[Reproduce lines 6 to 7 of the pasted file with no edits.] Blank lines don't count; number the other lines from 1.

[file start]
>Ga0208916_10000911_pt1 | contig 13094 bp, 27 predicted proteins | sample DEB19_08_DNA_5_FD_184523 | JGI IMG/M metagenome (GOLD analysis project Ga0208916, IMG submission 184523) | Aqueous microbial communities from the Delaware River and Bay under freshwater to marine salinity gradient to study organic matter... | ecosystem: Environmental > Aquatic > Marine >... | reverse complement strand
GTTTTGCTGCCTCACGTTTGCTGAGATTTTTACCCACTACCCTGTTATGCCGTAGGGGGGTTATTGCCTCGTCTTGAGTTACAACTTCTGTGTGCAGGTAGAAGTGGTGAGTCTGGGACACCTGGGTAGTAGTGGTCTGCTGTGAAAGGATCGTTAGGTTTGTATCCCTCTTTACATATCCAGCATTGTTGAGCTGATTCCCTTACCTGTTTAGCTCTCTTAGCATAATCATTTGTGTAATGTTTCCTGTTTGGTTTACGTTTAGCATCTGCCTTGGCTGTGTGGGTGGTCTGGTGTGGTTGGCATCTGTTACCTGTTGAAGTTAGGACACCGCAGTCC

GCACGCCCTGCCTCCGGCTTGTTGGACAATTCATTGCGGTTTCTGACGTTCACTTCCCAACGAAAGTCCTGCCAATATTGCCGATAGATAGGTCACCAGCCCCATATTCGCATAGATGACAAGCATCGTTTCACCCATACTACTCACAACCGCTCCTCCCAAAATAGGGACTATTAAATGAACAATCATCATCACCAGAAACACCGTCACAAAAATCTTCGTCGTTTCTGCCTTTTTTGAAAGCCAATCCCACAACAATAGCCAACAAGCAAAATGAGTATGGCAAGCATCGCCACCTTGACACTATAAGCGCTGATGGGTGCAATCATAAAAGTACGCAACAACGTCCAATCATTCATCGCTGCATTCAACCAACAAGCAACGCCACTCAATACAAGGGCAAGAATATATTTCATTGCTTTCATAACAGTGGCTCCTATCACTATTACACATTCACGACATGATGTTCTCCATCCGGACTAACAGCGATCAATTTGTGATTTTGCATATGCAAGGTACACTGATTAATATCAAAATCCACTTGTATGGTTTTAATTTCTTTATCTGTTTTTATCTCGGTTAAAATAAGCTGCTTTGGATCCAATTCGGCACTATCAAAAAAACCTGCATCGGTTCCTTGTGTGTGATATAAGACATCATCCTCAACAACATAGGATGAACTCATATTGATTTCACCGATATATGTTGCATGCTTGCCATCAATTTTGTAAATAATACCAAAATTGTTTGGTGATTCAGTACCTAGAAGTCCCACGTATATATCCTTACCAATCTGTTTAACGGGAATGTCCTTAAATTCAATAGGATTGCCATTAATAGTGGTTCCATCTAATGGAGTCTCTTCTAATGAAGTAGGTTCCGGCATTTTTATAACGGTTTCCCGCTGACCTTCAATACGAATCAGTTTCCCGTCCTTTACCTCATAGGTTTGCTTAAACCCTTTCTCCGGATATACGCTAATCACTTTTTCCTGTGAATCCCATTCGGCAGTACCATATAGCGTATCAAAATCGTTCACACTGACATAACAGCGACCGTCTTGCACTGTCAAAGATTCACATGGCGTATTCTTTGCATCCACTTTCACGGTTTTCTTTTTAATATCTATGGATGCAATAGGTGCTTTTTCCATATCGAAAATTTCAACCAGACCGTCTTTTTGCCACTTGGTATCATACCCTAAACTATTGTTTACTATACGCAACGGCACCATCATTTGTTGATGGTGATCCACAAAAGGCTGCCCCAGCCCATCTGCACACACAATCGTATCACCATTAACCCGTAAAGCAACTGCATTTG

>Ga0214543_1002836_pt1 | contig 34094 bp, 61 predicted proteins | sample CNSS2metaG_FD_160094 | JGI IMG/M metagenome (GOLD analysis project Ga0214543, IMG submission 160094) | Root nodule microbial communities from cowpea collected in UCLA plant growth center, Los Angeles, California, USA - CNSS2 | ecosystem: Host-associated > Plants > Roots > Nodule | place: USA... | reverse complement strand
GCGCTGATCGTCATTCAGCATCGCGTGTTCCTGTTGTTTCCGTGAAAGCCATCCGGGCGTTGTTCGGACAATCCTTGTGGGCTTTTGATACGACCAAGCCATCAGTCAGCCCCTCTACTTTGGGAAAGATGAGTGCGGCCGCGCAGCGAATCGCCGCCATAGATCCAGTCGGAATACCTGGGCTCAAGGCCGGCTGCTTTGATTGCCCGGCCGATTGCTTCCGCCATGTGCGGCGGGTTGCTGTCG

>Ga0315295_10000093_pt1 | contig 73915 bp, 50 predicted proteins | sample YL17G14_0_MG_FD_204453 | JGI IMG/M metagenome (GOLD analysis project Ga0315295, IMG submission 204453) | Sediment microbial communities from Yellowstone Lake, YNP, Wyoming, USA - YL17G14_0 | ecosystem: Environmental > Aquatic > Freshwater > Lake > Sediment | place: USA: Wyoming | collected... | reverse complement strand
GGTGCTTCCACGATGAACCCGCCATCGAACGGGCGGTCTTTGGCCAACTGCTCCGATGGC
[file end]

>Ga0315295_10000093_pt1 | contig 73915 bp, 50 predicted proteins | sample YL17G14_0_MG_FD_204453 | JGI IMG/M metagenome (GOLD analysis project Ga0315295, IMG submission 204453) | Sediment microbial communities from Yellowstone Lake, YNP, Wyoming, USA - YL17G14_0 | ecosystem: Environmental > Aquatic > Freshwater > Lake > Sediment | place: USA: Wyoming | collected... | reverse complement strand
GGTGCTTCCACGATGAACCCGCCATCGAACGGGCGGTCTTTGGCCAACTGCTCCGATGGC